Dallas police on standby as American Airlines set to announce la - KMOV.com

Dallas police on standby as American Airlines set to announce layoffs

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By KMOV Web Producer By KMOV Web Producer

(WFAA)--Sources tell News 8 in Dallas that police have been placed on standby as American Airlines readies to announce layoffs, which could be a significant number, according to sources. Currently there are close to 87,000 employees with American Airlines and American Eagle worldwide. A meeting is scheduled with the unions at 10 a.m. More details to come.

DALLAS (AP) — Union leaders say the mood is somber as they await the official word on how many layoffs will be made at American Airlines and American Eagle.

 

The leaders confirmed the FAA is watching the situation to make sure emotions of the day do not affect the quality of work performed.

Sources told News 8 that police were on standby as an estimated 10 to 15 percent of American and American Eagle employee positions expected to be eliminated. Currently there are close to 87,000 employees between both airlines worldwide.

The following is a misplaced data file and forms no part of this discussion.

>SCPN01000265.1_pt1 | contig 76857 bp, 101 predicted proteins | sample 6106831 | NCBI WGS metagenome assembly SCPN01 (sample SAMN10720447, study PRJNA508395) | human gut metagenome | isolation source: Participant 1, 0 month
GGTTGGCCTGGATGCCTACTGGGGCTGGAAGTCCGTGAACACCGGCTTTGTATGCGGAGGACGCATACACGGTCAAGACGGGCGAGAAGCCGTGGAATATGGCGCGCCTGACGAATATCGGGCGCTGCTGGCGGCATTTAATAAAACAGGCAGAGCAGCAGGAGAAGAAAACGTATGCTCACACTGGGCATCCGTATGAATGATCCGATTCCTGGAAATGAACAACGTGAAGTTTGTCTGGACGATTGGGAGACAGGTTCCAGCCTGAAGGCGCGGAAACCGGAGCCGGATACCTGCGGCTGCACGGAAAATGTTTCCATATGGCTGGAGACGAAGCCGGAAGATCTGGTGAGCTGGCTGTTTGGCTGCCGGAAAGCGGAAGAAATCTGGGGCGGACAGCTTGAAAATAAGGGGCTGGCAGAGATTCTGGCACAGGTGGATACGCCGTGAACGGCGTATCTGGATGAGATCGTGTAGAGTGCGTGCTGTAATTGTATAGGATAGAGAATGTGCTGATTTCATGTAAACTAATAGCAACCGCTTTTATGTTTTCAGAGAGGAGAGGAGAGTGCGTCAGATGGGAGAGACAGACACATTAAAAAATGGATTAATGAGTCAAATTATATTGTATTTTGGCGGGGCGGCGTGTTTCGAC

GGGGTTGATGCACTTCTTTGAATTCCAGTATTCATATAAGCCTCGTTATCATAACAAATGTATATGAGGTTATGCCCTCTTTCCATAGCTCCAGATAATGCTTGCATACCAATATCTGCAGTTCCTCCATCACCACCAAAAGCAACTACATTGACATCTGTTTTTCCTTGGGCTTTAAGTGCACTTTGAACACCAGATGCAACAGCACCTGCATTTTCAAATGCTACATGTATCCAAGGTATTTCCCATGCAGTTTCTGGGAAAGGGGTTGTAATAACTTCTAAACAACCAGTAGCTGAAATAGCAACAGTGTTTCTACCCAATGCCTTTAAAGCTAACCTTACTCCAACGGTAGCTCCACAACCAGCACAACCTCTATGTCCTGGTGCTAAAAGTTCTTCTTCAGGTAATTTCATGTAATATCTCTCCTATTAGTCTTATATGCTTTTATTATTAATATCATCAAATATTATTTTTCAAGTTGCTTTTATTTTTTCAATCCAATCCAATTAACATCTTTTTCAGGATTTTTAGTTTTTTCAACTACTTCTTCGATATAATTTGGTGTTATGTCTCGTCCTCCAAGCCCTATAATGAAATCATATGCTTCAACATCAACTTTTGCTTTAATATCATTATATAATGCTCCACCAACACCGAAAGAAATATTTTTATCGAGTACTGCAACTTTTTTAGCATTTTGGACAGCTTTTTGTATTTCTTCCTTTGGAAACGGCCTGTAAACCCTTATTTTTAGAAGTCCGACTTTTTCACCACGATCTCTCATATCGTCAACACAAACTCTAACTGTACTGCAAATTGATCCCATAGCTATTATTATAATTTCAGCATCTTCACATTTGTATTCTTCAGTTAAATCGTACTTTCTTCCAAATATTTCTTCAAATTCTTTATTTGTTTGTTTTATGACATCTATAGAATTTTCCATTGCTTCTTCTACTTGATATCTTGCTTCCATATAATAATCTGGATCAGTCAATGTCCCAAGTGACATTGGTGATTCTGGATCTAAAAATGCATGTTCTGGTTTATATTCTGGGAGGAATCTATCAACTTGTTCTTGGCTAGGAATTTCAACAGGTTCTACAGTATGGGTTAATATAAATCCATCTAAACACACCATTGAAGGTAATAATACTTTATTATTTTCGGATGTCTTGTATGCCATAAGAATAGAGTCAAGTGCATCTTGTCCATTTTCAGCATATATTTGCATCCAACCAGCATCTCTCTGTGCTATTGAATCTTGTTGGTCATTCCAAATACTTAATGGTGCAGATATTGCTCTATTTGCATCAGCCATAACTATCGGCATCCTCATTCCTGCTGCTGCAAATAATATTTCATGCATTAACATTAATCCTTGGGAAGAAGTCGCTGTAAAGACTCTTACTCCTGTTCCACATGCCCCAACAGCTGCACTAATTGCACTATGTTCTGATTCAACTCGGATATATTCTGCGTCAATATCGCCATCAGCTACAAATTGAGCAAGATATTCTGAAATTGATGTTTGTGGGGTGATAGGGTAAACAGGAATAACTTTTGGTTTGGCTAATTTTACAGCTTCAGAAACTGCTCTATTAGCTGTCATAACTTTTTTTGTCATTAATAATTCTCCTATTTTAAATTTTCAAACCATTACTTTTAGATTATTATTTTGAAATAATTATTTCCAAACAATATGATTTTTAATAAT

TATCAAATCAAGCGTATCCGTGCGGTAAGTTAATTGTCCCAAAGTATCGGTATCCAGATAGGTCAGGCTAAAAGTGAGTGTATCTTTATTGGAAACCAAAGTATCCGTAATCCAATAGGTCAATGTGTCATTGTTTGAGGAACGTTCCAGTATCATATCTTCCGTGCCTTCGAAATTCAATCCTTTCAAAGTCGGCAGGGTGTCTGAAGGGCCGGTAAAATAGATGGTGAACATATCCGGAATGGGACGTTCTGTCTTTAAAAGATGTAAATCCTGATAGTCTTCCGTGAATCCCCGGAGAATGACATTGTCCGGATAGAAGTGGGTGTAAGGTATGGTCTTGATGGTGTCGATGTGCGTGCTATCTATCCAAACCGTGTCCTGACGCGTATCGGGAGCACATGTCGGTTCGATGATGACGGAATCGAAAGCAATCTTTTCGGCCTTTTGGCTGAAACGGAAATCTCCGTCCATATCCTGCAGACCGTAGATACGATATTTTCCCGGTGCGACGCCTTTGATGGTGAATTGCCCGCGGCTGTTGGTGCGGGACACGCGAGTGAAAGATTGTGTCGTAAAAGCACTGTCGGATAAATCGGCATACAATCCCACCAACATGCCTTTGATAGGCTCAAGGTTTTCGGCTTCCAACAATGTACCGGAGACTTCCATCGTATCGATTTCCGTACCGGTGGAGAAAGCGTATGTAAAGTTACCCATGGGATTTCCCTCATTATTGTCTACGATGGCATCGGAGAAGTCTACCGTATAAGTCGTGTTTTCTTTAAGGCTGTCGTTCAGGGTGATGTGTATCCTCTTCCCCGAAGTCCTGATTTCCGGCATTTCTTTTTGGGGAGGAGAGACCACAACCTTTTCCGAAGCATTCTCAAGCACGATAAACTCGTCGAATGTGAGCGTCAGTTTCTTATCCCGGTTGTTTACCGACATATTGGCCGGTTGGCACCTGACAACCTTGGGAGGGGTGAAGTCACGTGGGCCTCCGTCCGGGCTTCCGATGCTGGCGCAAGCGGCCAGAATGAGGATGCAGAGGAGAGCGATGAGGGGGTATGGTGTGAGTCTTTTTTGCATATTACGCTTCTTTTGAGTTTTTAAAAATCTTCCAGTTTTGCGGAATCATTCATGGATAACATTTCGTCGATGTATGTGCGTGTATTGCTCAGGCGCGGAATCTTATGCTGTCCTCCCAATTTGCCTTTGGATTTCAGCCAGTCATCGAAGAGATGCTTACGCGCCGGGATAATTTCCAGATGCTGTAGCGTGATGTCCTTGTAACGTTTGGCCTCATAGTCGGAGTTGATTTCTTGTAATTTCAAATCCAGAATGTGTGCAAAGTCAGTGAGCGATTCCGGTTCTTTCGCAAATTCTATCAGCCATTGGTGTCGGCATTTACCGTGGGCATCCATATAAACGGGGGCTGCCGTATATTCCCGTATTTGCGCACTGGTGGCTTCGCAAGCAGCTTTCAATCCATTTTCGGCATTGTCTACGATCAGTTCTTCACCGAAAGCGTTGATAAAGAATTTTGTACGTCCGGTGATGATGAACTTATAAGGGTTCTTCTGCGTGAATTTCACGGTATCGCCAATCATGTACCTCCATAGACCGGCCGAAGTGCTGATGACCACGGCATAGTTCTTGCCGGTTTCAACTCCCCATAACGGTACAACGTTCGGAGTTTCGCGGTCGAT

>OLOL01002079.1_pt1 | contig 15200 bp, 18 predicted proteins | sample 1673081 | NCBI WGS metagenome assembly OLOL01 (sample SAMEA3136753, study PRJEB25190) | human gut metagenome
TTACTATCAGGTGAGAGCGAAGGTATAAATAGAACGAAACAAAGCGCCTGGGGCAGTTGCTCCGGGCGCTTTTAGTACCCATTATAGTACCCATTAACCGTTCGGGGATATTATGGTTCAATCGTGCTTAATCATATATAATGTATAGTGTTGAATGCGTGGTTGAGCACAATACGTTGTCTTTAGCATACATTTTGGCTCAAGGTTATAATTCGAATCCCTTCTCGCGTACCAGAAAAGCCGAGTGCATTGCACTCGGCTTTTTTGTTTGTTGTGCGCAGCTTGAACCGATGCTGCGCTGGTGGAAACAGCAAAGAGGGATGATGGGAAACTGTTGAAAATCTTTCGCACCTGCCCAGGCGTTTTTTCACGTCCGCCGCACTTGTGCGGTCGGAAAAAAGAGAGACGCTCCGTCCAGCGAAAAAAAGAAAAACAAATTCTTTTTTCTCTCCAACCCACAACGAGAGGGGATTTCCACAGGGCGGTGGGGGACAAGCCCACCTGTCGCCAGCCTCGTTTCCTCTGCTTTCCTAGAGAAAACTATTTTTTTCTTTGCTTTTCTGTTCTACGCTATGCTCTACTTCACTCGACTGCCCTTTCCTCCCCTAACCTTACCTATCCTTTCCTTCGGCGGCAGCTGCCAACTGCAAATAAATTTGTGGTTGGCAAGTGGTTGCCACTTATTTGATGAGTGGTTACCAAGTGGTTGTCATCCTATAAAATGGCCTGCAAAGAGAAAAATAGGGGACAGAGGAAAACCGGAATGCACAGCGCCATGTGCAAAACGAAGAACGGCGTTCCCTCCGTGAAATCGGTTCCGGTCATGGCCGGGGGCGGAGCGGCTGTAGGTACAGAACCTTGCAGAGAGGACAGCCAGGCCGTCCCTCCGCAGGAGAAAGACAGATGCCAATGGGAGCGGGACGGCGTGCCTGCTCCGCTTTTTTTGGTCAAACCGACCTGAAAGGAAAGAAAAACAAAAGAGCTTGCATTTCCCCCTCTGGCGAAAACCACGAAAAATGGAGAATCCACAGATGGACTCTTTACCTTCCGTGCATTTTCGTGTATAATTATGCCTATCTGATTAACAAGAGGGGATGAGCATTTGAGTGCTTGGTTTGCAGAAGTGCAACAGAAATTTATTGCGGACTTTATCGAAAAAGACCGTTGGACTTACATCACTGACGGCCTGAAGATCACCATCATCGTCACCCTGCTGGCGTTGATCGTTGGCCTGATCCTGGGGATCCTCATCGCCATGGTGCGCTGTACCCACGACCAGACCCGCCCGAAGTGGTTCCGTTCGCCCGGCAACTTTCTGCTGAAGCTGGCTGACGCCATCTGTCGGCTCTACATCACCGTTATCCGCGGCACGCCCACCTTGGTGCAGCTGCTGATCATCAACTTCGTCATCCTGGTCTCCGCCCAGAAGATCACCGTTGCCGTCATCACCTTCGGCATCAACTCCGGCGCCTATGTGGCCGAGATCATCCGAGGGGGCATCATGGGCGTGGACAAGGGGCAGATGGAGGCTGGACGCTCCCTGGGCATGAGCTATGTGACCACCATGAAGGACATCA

American Airlines' parent company says it lost $904 million in December — more than in the first nine months of 2011 combined.

Revenue was $2 billion in December, American's first full month operating while under bankruptcy protection.

AMR Corp. also listed $4 billion in cash and short-term investments. That's down from $4.3 billion at the end of September.

AMR disclosed the numbers in a filing Tuesday with a federal bankruptcy court in New York.

Company executives were scheduled to meet with employees Wednesday in Fort Worth, Texas, to detail concessions that they want from unions under a reorganization plan. Unions expected the company to propose job cuts and either freeze or end American's pension plans.

AMR filed for bankruptcy protection on Nov. 29. It lost $884 million in the first nine months of 2011 and about $11 billion since 2001.

For December, the company said its operating loss was $728 million. That figure excludes some reorganization costs, including $102 million for aircraft-refinancing negotiations and $14 million in professional fees.

American's labor unions have raised concerns about the amount that the company is spending to hire lawyers and restructuring consultants.

In the bankruptcy court filing, AMR did not present data from December 2010 for comparison. Previously the company filed its earnings results with the Securities and Exchange Commission on a quarterly basis.

 

 

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